CLASSIC ANIMATED ADVERTISING
January 17, 2015 posted by Jerry Beck

The Origin Of “The Trix Rabbit”

tic533This week, while Mike takes a break, we pay a little tribute to one of our favorite cartoon advertising icons: the Trix Rabbit. This post isn’t a history of Trix cereal per se, but simply a look back at the origin of character who is now over 50 years old and still thriving in new commercials being produced today.

Trix was introduced by General Mills in 1954 as a sugar coated fruit flavored variant to its corn puff cereal Kix. As early as 1955, the company began experimenting with a rabbit mascot (a rabbit being part of a magicians act – one of his “tricks” – get it?). A hand-puppet version of a white “Trix” rabbit first appeared on TV to introduce various “Big G” sponsored kids shows like Rocky and his Friends and Captain Kangaroo – and was used on several versions of the cereal package.

This recently discovered letter (below) from Chet Stover, of the Dancer Fitzgerald and Sample ad agency, is fascinating, as it is proof that artist Joe Harris came up with the Trix Rabbit character – and is a perfect example of how lowly the artists were considered by the copywriters and executives back then.

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Joe Harris went on to supervise the animation of that first commercial spot (see storyboard below, click thumbnails to enlarge – and final commercial, embed below), which produced at New York’s Kim & Gifford (Paul Kim and Lewis Gifford). The Rabbit was voiced by Mort Marshall (“Stanley Livingston” on The Tennessee Tuxedo Show) who regularly provided the voice well into the 1970s. Harris continued doing much commercial work for Dancer-Fitzgerald-Sample and later joined Chet Stover and Buck Biggers as a creative force behind Total Television, the New York-based studio created to keep General Mills’ Mexico-based Gamma Studio (Jay Ward) humming.

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32 Comments

  • “I have long held the opinion that any bum can draw but only writers can think.” Stover wasn’t subtle :P

    A fascinating look in the history of this character, Jerry!

  • I love the fact that Trix was created as a junk-food alternative to Kix. General Mills always played up how “natural” Kix was: “No added colors/Kix doesn’t need ‘em/No added flavors/Kids love to eat ‘em”–and if that doesn’t work, there’s Trix. Covering all the bases.

  • I ate a ton of Trix as a child. Not because I really liked the taste. Not because of the free prizes inside the box. No, I was a child who was completely swayed by the character design on the packaging. Something my mother never could understand!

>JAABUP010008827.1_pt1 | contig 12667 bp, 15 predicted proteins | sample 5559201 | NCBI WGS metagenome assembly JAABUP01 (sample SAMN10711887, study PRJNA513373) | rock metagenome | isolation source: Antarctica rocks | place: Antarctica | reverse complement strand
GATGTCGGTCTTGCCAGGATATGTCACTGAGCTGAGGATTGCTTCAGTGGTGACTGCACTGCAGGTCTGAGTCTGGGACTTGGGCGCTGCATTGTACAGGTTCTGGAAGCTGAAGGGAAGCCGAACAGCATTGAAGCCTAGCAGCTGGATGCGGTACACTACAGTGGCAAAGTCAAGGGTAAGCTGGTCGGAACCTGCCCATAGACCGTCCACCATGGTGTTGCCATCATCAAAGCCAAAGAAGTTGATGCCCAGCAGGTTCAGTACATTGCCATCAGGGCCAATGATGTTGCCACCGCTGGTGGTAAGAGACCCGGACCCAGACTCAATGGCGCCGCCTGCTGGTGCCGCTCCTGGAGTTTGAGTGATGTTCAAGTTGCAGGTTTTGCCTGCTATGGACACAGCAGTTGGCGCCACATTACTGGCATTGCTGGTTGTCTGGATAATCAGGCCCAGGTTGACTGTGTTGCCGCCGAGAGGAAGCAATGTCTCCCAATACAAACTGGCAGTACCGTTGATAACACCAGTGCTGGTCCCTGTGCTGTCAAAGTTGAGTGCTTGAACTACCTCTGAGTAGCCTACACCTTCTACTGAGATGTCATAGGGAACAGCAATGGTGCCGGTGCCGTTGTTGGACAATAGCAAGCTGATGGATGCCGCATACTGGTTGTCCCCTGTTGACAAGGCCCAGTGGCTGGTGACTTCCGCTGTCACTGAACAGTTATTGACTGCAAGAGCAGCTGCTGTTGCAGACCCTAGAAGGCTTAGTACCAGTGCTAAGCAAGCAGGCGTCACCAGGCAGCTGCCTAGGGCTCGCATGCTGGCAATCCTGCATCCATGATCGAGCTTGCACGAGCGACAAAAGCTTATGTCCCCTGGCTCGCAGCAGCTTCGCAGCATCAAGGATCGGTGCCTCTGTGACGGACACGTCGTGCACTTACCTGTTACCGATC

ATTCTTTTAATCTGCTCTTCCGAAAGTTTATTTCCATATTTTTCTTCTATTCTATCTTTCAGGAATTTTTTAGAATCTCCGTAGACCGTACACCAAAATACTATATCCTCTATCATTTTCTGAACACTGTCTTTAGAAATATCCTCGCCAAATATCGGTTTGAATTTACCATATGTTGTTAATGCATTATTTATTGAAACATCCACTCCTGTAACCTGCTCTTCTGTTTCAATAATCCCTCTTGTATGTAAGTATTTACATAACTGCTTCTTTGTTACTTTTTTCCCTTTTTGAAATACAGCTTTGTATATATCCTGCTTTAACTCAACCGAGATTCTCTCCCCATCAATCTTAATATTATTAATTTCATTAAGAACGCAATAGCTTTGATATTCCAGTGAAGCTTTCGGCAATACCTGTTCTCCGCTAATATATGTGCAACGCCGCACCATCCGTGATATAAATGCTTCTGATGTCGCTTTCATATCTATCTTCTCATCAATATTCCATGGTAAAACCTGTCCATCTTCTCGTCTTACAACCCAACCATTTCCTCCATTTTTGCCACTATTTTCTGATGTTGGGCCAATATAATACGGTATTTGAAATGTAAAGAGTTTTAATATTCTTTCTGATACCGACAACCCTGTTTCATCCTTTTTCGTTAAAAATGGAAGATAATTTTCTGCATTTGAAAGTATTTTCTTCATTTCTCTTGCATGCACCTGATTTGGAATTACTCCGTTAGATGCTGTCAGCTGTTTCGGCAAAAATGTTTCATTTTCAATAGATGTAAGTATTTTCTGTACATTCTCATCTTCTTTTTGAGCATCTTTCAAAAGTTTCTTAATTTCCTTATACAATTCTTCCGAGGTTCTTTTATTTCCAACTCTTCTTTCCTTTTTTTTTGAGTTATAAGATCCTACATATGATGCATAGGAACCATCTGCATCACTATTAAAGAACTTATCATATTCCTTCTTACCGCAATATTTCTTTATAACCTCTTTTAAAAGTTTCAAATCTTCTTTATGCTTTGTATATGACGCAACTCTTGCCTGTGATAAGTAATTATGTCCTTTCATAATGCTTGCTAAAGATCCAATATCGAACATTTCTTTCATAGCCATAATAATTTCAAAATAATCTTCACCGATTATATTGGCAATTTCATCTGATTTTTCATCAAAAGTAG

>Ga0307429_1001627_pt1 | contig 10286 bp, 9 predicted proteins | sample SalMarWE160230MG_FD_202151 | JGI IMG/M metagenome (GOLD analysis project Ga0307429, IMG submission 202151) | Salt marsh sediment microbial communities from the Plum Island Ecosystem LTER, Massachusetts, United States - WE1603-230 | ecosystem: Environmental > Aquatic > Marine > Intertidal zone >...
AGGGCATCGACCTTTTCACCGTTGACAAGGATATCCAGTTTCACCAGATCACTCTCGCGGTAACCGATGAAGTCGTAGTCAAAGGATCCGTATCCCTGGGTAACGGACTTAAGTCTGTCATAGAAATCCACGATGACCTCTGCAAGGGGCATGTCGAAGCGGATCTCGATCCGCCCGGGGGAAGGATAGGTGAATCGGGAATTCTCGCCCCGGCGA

• Great you made my day! Thanks Jerry!

    I’ve always wanted to see the first Trix Rabbit commercial!

  • Unusual for the time in that the board jarringly crosses the camera line, for dramatic effect.

  • ” (a rabbit being part of a magicians act – one of his “tricks” – get it?)”

    Though I’m still convinced that out of all of a magician’s acts, the rabbit was chosen because Trix look like the result of feeding crayons to one.

  • My favorite of the three GM cereals of the 50a was Jets–and of course THAT’S the one they discontinued! :’(

    • You can’t please everyone I guess.

  • I’d like to reaarrange what Chet Stover put in his letter; “any bum can draw but only writers can think’.

    I think the more accurate sentiment would be “any bum can think but only an artist can draw”.

  • I seem to recall a spot where Bugs Bunny turned up to give the Rabbit advice on how to snag a box of Trix. It ended with a sort of “to be continued” tag. Was there ever a follow-up?

    Also: Was I the only one who thought the kids were uniformly jerks to the Rabbit? I remember the Lucky Charms ads were very similar at first, with kids mocking a ticked-off Lucky after snagging the cereal. In time the escape-the-kids theme went away and they’d end with everybody happy, including Lucky.

    The Trix ads eventually centered on the Rabbit getting at least a spoonful via some disguise, then giving himself away with his orgasmic reaction to orange orange. The kids were still jerks, but the spots ended on a smug look of satisfaction from the Rabbit.

    • Don’t forget Cocoa Puffs. Poor Sonny is like a recovering alcoholic trying to stay “on the wagon”, but the kids (or “Gramps”) taunt him with Cocoa Puffs and eventually FORCE him to eat them.

    • I always hated it that the rabbit couldn’t have any Trix, and I too thought the kids were jerks. Really bugged me.

    • The part 2 was that the Trix rabbit disguised himself as Bugs Bunny and almost got some Trix.

      Part 1: http://www.youtube.com/watch?v=08gt3JqdJfI

      Part 2: http://www.youtube.com/watch?v=1WlqblhfNKs